[TV Review] "Legion" Season 2 Premiere Builds a Maze of Crazy! - Bloody Disgusting
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[TV Review] “Legion” Season 2 Premiere Builds a Maze of Crazy!



Television’s most ambitious and impressive genre series returns like a bolt of electricity to the brain and sets the scene for a crazy sophomore season! 

“You’re inside the maze now. You cannot escape. Welcome to madness.”

Are we the butterfly that dreams that he’s actually a man, or are we the man who dreams that he’s a butterfly? Legion doesn’t want you to know the answer, but it does want you to get lost in the process and adopt a new perspective. There are a lot of ways to begin a new season of a series, but Legion most importantly wants its audience to take on this different point of view for what’s to come. This is, after all, a premiere that throws waffle boats, chaotic ink blots, interpretative dance battles, golden elephant bongs, recurring, cryptic narration, and a trio of women with mustaches at its audience. Oh, and Syd switches bodies with a cat and it’s utterly amazing.

Legion’s first season wasn’t just one of the best series to hit 2017, but it was simultaneously the best “comic book” series of all time and also one of the most challenging, unpredictable shows currently on television. This is a show that managed to give freaking Twin Peaks a run for its money in terms of avant garde filmmaking and what a television series can achieve.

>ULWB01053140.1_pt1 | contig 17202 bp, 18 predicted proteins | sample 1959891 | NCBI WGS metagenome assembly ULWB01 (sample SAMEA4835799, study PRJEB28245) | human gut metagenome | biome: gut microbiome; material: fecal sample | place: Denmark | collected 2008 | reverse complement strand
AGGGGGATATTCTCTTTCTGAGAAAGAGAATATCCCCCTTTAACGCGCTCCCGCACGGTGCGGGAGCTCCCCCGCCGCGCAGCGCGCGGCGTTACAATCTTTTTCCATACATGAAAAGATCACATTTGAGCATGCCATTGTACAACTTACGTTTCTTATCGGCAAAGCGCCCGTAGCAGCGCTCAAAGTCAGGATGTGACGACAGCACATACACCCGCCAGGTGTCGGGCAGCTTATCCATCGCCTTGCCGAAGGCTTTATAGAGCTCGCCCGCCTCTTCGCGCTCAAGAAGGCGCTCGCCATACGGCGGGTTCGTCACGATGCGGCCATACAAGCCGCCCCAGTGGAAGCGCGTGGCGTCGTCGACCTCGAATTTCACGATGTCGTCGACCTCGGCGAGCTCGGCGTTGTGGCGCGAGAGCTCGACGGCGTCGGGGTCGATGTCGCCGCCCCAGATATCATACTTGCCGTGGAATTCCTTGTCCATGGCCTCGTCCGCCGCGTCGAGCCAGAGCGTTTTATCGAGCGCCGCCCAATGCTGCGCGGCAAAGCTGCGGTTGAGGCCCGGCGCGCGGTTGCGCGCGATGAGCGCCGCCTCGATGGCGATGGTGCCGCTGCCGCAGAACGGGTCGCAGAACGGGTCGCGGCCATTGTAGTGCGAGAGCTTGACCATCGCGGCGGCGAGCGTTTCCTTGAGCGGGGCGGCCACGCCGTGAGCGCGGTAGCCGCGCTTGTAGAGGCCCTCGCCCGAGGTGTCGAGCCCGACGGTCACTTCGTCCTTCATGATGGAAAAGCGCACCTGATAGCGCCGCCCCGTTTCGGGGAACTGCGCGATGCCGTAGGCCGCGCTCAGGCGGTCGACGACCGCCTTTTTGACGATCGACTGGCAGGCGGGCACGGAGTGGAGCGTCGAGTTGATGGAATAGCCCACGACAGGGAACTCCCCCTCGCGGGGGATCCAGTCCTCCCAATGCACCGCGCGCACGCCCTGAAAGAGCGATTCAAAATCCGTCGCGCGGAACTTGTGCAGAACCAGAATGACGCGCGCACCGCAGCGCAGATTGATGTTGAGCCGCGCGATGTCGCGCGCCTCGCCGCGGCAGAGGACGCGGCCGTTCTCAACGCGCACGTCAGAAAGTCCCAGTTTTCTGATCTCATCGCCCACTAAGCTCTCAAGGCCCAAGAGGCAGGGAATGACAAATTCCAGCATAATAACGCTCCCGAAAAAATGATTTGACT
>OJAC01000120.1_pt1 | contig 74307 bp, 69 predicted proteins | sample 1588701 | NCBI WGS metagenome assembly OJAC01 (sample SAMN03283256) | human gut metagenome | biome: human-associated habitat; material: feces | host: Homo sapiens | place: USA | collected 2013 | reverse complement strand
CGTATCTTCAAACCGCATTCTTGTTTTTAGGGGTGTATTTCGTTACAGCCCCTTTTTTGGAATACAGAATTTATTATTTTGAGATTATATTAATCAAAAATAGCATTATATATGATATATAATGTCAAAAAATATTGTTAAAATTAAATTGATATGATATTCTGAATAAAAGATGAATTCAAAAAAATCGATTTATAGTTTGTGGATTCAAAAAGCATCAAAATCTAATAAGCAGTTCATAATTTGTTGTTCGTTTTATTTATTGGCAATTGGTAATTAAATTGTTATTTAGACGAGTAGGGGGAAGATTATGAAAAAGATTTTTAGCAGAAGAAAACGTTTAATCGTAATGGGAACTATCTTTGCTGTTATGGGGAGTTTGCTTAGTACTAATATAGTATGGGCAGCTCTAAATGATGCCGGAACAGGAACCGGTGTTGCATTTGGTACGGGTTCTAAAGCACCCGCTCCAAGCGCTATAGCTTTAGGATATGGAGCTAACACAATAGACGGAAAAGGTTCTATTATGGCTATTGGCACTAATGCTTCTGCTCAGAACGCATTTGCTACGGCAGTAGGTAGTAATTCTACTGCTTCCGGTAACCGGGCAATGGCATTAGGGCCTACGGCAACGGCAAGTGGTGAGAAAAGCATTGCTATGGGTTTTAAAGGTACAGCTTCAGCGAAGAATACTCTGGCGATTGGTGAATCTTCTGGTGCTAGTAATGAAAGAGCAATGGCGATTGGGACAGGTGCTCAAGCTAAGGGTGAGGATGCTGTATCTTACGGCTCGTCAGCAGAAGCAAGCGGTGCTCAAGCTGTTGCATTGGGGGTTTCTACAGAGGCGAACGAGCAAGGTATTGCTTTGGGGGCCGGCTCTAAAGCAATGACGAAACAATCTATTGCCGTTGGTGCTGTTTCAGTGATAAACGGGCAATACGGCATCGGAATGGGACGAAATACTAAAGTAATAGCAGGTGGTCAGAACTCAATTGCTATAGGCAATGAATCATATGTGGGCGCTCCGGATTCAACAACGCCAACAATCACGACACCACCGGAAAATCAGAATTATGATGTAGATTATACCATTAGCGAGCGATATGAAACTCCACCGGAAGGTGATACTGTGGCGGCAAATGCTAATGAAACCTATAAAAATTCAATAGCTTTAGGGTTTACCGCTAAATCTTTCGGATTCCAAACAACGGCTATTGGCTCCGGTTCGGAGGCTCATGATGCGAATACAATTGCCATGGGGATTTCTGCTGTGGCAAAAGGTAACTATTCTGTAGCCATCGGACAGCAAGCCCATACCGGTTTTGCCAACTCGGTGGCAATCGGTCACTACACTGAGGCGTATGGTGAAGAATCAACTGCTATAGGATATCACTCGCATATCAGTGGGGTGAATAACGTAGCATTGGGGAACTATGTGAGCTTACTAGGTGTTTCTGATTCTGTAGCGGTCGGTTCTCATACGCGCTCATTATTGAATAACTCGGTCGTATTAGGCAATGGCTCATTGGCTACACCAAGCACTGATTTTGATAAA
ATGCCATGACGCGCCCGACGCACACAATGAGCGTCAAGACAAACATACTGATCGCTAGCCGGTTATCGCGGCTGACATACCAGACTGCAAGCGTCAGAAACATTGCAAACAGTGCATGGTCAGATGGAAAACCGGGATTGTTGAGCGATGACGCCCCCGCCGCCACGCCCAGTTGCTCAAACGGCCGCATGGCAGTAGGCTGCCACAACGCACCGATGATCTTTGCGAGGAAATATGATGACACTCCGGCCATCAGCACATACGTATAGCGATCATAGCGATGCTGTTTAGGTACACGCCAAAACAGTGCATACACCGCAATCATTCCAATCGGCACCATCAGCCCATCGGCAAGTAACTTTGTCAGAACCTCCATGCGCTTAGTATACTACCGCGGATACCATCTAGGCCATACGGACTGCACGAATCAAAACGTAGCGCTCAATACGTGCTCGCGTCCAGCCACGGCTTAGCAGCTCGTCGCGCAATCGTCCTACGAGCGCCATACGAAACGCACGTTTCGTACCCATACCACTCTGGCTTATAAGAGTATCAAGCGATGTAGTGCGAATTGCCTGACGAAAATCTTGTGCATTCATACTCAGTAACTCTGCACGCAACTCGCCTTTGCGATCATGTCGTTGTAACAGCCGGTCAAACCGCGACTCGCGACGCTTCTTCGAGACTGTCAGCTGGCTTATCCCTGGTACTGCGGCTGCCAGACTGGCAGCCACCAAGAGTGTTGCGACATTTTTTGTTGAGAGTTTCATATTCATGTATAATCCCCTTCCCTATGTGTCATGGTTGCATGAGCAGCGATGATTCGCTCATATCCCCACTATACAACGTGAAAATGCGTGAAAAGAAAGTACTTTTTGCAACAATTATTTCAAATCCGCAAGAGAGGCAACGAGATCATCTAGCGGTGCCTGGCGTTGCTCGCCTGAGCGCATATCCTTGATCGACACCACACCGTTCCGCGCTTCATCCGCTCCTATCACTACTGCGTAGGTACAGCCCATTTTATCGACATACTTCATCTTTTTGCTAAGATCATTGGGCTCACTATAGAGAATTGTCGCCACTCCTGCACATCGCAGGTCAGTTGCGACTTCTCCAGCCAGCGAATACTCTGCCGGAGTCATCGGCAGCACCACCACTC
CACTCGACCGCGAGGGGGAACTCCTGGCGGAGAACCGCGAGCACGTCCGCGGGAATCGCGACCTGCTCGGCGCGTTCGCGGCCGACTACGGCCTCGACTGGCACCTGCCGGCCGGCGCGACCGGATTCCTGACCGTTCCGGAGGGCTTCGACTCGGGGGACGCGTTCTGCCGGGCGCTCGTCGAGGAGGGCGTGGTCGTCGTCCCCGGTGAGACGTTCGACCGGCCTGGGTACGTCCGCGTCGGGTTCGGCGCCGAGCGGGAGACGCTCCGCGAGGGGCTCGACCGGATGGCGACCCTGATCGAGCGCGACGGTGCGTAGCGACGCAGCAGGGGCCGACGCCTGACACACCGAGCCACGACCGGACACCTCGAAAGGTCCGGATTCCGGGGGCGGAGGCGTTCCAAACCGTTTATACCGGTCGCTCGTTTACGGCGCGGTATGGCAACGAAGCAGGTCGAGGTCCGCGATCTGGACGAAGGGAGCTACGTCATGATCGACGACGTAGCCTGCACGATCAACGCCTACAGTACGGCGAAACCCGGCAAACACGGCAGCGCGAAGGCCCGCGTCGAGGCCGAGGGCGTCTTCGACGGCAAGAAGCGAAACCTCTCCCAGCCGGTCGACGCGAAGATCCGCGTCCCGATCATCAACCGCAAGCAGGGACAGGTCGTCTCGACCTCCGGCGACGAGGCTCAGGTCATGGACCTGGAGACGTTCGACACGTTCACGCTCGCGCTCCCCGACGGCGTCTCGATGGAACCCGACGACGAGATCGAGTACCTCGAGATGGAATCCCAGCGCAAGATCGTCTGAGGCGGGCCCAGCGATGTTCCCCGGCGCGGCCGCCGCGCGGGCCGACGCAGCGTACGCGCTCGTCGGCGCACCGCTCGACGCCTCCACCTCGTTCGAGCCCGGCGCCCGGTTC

Segments like Legion’s foray into silent film, an entire sequence told through chalkboard drawings, or basically any time the show decides to pair music up with its visuals are true achievements. That being said, when a show experiences such a rich, successful debut year as Legion, it can often be hard to recapture that magic or figure out a way to top it. Additionally, there’s a fractured opinion regarding the quality of the concurrent seasons of Noah Hawley’s other series, Fargo. While that show may struggle to reclaim its heights each year, Legion’s second season hits the ground running and already manages to prove that this new season will be just as bonkers as its first.